Of course, this knowledge that one is having thoughts that others would consider crazy only tends to contribute to the highly dissociative person’s fear or belief that he or she is crazy!


The phenomena of full and partial dissociation are highly confusing to the person with DID as well as to those who notice them. Unlike someone who suffers primarily from depression or anxiety and who can label the problem, the person with DID generally suffers from amnesia about the very symptoms experienced and often cannot specfically identify the problem…
Understanding and Treating Dissociative Identity Disorder, Elizabeth Howell (2011)

CIA, Dissociative Identity Disorder and Ritual Abuse Survivors
While high profile organizations like the C.I.A. are often referred to by people who are experiencing psychotic symptoms (e.g., delusions of persecution), many people are unaware that the CIA has historically been involved in child abuse, including child abuse with the purpose of creating dissociative identity disorder. The involvement of the CIA in these human rights abuses is not a ‘conspiracy theory’ but is well documented, with hearings in the U.S. Senate held in the 1970s to investigate this, and other related abuse.
Karl Douglas Lehman and Ellen Lacter have produced guidelines to help clinicans differentiate between Schizophrenia and Dissociative Identity Disorder which may be helpful, see Ritual Abuse in the Twenty-First Century (2008) – chapter 4.

Alison Miller, a psychotherapist specializing in therapy for ritual abuse survivors, comments that that one lie about abuser’s power and knowledge (that children are told) is that “There is a microchip implanted in the survivor’s body that tells the abusers where s/he is and / or what s/he is thinking” Healing the Umimaginable, p122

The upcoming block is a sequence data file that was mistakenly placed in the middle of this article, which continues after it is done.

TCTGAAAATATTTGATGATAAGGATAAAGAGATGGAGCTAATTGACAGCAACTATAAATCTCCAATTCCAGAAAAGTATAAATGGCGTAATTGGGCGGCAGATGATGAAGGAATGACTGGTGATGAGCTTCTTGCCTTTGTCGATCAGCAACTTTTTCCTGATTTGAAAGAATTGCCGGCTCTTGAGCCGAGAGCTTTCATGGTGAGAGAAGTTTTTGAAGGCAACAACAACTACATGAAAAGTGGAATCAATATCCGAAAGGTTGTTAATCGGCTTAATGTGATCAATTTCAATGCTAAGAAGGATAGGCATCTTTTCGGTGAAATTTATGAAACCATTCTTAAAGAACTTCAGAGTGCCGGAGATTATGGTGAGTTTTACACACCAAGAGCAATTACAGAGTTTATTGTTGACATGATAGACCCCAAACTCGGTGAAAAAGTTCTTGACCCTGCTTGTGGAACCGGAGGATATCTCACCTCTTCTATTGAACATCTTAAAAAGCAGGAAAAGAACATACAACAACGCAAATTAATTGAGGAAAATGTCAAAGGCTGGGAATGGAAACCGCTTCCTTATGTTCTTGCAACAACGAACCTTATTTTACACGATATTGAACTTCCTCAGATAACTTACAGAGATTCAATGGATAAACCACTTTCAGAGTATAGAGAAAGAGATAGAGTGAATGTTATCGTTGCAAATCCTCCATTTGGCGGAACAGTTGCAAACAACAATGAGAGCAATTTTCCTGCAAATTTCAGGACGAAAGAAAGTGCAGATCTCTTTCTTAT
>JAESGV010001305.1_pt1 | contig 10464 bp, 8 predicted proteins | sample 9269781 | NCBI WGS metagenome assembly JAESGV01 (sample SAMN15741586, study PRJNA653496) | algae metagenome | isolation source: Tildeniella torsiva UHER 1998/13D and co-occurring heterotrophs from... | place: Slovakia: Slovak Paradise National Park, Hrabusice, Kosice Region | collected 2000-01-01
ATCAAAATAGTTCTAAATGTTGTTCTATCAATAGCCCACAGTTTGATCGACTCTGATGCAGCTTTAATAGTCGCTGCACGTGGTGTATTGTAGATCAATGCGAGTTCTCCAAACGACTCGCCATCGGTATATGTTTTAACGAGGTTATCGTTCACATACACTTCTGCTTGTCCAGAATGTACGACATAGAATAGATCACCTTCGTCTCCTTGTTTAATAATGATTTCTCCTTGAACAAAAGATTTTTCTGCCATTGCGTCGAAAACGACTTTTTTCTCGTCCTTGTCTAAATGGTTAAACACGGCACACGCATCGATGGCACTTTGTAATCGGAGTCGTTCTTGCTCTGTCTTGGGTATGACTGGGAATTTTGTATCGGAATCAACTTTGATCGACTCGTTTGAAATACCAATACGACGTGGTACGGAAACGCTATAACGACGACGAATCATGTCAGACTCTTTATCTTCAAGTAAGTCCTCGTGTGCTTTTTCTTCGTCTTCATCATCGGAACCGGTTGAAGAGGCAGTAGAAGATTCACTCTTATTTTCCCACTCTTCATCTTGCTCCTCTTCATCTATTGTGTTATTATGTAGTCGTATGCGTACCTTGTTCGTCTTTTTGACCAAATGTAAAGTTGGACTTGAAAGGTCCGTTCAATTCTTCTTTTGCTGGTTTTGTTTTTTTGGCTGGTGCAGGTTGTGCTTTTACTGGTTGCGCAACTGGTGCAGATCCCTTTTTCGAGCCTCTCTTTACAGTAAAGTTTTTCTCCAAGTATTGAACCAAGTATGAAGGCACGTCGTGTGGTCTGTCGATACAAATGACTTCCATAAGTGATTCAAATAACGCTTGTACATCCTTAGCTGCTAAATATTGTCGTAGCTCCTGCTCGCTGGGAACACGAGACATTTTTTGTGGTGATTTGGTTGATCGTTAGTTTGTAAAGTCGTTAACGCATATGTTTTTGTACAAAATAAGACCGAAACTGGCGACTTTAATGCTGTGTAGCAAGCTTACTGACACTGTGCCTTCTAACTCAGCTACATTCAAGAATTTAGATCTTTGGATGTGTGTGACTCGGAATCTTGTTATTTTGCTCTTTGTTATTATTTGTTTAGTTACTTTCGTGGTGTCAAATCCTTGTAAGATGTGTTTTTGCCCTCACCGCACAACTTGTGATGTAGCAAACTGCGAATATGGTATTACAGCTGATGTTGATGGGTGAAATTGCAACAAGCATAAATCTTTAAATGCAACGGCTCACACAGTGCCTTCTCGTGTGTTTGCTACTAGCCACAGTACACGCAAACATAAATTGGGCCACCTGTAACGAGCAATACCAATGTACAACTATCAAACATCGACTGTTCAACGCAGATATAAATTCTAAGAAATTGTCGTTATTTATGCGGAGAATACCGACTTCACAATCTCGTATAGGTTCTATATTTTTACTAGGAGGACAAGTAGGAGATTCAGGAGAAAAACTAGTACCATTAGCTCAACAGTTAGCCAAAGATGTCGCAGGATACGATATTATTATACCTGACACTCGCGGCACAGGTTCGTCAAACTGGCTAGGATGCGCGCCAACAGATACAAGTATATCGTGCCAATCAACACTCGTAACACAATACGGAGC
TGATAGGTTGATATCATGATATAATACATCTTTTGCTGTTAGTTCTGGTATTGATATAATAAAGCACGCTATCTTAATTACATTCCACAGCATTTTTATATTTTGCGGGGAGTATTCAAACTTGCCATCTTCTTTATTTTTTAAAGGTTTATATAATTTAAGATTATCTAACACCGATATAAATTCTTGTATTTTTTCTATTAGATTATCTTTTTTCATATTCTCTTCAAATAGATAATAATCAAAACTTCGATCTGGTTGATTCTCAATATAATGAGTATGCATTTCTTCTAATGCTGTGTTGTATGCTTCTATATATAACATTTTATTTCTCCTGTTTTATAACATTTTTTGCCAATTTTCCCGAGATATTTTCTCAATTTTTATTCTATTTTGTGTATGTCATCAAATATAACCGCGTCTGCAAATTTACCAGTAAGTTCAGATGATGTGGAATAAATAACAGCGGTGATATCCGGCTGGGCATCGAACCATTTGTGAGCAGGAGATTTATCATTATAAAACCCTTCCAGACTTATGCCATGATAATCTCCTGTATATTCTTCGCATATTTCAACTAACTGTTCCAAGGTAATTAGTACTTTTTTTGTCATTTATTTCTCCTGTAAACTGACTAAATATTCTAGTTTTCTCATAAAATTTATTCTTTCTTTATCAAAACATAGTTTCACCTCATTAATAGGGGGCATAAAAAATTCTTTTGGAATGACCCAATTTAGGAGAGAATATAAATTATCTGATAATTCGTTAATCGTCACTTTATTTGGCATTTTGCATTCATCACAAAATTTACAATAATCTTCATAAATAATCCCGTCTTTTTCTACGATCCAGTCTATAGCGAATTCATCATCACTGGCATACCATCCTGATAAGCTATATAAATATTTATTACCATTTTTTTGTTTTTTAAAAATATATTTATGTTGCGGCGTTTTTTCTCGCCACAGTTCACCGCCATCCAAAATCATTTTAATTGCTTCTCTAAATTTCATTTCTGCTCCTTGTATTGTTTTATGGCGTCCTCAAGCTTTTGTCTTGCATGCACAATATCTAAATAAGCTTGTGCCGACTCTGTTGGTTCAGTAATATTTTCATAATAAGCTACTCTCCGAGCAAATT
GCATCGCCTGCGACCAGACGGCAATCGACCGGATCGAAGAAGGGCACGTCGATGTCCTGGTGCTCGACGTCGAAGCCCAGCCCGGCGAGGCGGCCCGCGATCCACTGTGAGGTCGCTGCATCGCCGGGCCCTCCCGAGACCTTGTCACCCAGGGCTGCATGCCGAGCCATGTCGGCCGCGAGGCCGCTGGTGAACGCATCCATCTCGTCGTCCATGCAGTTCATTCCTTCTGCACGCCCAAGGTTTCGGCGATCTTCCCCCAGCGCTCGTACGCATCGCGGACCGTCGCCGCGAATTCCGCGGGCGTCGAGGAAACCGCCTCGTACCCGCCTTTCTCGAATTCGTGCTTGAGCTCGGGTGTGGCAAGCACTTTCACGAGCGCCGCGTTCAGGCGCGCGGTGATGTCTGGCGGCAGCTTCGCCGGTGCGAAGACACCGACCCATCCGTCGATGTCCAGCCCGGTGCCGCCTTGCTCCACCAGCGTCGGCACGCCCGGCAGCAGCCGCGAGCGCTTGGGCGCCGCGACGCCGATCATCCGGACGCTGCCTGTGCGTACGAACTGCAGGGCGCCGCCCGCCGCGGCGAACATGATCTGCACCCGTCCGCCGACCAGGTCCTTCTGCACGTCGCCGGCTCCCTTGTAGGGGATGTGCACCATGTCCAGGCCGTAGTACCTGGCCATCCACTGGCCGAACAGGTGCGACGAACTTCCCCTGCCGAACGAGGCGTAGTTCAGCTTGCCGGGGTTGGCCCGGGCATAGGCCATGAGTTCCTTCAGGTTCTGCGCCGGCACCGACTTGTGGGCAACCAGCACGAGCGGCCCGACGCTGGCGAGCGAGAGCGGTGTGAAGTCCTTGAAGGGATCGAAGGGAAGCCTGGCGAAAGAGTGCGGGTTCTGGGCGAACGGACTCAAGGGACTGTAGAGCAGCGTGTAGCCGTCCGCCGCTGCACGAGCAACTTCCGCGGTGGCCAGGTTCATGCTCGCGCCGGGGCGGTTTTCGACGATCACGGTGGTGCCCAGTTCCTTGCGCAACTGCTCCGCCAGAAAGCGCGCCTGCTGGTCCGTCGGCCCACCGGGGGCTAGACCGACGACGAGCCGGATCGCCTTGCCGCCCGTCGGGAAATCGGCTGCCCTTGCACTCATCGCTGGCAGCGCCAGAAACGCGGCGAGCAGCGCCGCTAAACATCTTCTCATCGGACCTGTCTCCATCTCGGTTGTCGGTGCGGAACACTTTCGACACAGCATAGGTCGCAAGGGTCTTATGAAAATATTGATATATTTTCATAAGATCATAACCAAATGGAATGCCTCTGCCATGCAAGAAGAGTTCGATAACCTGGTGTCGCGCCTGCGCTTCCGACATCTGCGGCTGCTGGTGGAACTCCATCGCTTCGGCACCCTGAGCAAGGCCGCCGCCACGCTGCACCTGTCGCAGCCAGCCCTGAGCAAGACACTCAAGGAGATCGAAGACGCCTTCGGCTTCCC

Miller also points out that even if such as object was found, “that does not mean it is capable of collecting complex information and sending it back to abusers, or even sending them signals, for twenty or more years, as some survivors belief.” (p205)

Diagnostic and Screening Tools
A variety of different diagnostic and screening tools are available to help determine if a person has Schizophrenia or Dissociative Identity Disorder. Diagnostic interviews can give a definite diagnosis, and determine whether both or neither are present, for example the Structured Clinical Interview for Dissociative Disorders, or the Dissociative Disorder Interview Schedule, but these can only be carried out by clinicians (both involve a degree of observation).

Two screening tools which can be used to determine if a dissociative disorder is likely to be present are the SDQ-20 and the Dissociative Experiences Scale – both of which are mentioned in the Dissociative Identity Disorder Treatment guidelines for adults. Both of these questionnaires give a typical score for Dissociative Identity Disorder, Schizophrenia, Dissociative Disorder Not Otherwise Specified and other conditions – but they are actually intended to highlight of a clinical diagnostic interview is likely to be helpful rather than giving a specific diagnosis. Both questionnaires result in a single score, making it impossible to rule out or confirm a diagnosis of Schizophrenia in people likely to have Dissociative Identity Disorder.

Life After Abuse: What No-one Tells You